IMF reprimands Argentina for inaccurate economic data
WASHINGTON (Reuters) - The International Monetary Fund issued a "declaration of censure" against Argentina on Friday in its harshest reprimand to date over the quality of its inflation and GDP growth data, and gave the country until September 29 to take action.
The IMF's executive board said Argentina had failed to make sufficient progress in improving the accuracy of the data. It called on the government to fix its data problems "without any further delay."
"As a result, the fund has issued a declaration of censure against Argentina in connection with its breach of obligation to the fund," the IMF said in a statement.
The IMF board said it will review progress in November, when it could impose sanctions on Argentina, barring one of Latin American's largest economies from voting on IMF policies and accessing financing.
The IMF left the door open to changes, saying it stood ready to continue discussions with Argentina on improving the data, and more generally, to strengthen relations with the country.
Argentina's Economy Ministry late on Friday asked for an extraordinary meeting of the IMF board to discuss the multinational lender's policy toward the South American country.
The ministry issued a statement noting that long before the IMF sought to hold Argentina up as a bad example of economic data reporting, it hailed the country as a model of IMF policies in the 1990s. Those policies, the statement said, resulted in Argentina's 2002 debt default and economic meltdown.
It called the censure declaration "not only a new IMF error but a clear example of unequal treatment and the double standard with which this organization treats certain members."
"This is the same fund that showed itself to be complacent about the inexact data and failed policies that led to the global financial crisis," the statement added.
SANCTIONS MAY FOLLOW
Analysts have accused the government of underreporting inflation since early 2007 for political gain and to reduce payments on its inflation-indexed debt.
"The fund has, admittedly, been quite slow and overly hesitant in pushing forward in a decisive way," said Alberto Ramos, Latin America economist at Goldman Sachs.
"Light sanctions may follow the scheduled November board review, but given the strained relationship between the IMF and the authorities, this may not have major direct implications for Argentina," he added.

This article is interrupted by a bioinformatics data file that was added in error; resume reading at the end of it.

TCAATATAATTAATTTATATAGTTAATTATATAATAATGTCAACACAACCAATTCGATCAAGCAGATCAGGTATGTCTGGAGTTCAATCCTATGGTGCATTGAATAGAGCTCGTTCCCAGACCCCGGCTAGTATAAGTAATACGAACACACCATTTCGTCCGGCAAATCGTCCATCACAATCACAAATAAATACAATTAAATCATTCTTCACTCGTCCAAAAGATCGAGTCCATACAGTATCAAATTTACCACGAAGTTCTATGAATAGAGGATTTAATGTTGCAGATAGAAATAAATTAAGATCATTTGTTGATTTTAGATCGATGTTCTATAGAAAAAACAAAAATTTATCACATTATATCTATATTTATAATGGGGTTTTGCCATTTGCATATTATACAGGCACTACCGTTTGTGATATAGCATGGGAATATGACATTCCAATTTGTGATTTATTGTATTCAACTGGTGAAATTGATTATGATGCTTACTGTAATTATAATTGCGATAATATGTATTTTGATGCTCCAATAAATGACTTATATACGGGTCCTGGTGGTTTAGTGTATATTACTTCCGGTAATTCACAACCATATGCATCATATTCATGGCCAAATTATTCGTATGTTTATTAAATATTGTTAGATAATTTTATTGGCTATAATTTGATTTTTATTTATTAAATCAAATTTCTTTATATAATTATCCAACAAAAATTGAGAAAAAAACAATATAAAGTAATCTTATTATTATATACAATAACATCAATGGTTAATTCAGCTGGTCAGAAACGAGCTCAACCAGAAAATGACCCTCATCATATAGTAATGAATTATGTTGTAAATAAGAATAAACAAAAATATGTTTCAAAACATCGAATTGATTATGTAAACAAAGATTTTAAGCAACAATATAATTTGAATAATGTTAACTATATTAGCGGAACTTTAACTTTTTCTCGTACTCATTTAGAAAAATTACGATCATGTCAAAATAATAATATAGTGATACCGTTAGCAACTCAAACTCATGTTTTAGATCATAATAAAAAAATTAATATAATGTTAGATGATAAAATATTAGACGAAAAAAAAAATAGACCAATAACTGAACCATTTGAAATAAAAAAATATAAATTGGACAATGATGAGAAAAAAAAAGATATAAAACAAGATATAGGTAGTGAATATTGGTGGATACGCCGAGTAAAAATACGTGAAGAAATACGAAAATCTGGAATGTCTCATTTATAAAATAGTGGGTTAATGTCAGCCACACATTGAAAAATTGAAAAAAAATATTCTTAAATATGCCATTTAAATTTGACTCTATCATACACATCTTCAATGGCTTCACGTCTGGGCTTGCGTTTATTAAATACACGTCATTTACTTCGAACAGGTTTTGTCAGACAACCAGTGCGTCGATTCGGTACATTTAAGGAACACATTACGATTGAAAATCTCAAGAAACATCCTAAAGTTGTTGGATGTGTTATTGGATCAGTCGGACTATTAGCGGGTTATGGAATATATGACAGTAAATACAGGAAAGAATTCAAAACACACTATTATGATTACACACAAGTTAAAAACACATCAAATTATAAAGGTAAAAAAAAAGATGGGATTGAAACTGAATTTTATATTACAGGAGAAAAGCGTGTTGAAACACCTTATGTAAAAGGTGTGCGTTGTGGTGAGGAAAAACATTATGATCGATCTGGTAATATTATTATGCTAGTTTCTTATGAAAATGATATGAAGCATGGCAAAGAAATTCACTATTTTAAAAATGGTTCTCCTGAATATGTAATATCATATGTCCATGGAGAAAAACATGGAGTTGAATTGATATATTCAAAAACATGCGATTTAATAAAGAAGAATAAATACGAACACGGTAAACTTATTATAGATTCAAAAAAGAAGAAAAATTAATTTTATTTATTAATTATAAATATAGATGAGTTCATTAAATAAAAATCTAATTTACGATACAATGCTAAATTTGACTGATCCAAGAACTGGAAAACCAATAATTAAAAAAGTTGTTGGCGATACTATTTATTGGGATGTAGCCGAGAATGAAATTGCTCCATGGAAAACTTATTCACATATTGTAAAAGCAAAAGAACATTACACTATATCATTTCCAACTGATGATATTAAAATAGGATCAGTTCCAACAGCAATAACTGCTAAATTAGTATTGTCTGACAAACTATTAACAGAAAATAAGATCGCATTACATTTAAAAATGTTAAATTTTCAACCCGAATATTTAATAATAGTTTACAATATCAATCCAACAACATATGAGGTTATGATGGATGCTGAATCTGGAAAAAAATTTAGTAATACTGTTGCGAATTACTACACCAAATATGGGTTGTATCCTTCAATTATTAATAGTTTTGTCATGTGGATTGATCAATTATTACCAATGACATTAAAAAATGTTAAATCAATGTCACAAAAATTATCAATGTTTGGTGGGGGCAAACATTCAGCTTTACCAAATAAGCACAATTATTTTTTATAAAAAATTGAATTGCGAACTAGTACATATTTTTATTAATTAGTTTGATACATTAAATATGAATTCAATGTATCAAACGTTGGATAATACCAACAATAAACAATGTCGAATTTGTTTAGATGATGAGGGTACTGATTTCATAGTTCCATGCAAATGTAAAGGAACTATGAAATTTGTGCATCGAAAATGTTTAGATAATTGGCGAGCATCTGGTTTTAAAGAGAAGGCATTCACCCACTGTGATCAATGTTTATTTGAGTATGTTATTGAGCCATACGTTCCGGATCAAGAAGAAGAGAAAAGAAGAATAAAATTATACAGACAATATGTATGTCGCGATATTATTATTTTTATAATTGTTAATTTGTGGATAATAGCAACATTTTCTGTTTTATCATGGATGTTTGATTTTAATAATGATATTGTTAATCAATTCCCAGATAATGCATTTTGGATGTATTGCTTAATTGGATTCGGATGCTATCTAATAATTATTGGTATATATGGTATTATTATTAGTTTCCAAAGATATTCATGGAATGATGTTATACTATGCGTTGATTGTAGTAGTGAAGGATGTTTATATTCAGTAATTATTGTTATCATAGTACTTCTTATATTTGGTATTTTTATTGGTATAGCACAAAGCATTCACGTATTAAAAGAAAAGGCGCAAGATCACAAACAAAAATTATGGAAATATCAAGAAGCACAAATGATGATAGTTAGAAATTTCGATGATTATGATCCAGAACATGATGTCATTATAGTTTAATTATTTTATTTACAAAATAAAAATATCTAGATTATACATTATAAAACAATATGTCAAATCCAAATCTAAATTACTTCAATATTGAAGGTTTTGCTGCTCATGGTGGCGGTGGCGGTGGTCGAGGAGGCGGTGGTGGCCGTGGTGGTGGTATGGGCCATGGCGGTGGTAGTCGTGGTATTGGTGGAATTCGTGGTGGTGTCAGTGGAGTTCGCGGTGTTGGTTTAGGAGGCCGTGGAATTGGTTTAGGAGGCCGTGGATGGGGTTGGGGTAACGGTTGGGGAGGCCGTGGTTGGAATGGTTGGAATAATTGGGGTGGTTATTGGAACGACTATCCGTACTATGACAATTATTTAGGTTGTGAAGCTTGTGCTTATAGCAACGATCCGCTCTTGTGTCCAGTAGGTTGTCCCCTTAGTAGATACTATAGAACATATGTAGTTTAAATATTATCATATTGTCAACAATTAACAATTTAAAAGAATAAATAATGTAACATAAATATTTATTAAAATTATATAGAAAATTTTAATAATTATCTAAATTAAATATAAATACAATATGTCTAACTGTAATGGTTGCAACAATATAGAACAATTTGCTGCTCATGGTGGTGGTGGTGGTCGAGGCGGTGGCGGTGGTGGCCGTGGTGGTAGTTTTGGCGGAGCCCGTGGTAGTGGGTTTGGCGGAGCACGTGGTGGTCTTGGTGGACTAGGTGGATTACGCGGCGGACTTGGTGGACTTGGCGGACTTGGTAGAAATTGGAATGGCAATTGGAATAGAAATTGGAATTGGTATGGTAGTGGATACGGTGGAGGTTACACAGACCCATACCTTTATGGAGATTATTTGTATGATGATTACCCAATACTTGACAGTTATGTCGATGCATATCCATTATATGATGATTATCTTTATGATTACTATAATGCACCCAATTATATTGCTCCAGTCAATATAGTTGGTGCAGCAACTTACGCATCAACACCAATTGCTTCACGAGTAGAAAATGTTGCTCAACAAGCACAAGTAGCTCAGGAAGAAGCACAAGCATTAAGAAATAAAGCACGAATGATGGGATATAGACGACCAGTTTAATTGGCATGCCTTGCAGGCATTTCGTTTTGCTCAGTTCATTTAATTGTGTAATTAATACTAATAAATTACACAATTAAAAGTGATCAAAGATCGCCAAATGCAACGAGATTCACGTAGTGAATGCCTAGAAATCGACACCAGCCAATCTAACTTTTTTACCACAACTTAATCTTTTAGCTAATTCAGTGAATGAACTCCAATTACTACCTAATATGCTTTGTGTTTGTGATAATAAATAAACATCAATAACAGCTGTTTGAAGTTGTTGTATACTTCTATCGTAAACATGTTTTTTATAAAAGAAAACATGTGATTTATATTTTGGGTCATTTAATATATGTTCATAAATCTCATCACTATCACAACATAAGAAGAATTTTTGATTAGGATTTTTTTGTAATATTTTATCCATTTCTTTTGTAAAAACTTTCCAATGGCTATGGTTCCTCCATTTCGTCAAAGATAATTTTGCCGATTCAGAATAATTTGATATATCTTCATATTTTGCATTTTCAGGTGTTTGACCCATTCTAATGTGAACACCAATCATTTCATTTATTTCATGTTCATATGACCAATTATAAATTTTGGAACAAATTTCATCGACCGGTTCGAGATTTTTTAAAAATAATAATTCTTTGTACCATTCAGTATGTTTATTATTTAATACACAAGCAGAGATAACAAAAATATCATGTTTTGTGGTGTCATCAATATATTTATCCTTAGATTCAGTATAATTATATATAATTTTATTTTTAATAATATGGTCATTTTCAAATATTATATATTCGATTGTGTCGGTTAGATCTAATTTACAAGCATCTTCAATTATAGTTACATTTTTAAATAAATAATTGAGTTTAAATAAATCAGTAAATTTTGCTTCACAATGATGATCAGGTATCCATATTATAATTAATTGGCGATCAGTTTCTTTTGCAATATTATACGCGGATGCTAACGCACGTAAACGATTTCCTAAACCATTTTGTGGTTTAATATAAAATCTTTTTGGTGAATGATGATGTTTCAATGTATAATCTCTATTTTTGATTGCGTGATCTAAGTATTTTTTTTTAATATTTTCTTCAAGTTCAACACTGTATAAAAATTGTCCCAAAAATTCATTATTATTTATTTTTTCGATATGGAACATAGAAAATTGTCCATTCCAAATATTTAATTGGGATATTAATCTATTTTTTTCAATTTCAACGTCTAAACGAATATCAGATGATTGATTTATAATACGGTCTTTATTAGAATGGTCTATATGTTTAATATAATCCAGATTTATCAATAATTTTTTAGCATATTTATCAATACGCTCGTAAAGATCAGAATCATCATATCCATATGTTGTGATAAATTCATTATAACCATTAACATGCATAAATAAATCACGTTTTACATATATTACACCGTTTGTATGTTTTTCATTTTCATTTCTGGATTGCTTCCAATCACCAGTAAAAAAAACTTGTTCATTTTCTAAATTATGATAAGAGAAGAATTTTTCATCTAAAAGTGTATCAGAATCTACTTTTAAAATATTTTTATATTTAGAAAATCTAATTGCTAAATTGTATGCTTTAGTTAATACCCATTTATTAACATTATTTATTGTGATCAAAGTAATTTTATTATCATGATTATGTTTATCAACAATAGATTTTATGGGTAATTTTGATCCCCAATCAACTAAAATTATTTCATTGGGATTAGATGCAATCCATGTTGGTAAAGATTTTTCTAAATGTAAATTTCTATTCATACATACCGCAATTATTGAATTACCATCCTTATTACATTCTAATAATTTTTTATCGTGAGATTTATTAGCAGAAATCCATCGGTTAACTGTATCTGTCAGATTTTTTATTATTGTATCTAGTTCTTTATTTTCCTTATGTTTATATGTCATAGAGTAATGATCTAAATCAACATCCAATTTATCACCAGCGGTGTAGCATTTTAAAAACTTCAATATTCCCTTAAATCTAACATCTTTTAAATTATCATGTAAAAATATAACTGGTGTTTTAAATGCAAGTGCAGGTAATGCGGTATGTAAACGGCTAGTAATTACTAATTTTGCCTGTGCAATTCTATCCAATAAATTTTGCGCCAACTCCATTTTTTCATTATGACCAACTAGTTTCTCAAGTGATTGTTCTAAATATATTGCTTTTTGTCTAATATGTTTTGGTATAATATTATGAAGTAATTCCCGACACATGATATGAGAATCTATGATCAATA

Argentina has cut its financing ties with the IMF and relations between the two have been steadily deteriorating since the country's 2001-02 debt crisis, which many ordinary Argentines blame on IMF policies.
IMF Managing Director Christine Lagarde warned Argentina in September it could be handed a "red card" unless it addressed problems with the data.
Previous IMF chiefs, including Rodrigo Rato and Dominique Strauss-Kahn, unsuccessfully tried to mend ties with Argentina, and other senior fund officials have preferred to stay away from commenting on the country to avoid escalating tensions.
Earlier this week the IMF also discussed Argentina's refusal to participate in the fund's annual economic assessment for the past five years.
The only country the IMF has forced to leave its ranks was the former Czechoslovakia, which occurred in 1954. Countries like Somalia and Zimbabwe have been sanctioned by the IMF, but mainly because of a failure to repay the fund.
"This is a very serious step by the IMF," said Riordan Roett, director of Western Hemisphere Studies at Johns Hopkins' Paul H. Nitze School of Advanced International Studies in Washington.
"The situation in Argentina is deteriorating very quickly ... and there is no sign that the government has any interest or willingness to even try to address some of the basic concerns of the fund. I think the board was absolutely right, it was unanimous that this is the time to call the Argentine government to accounting," Roett added.
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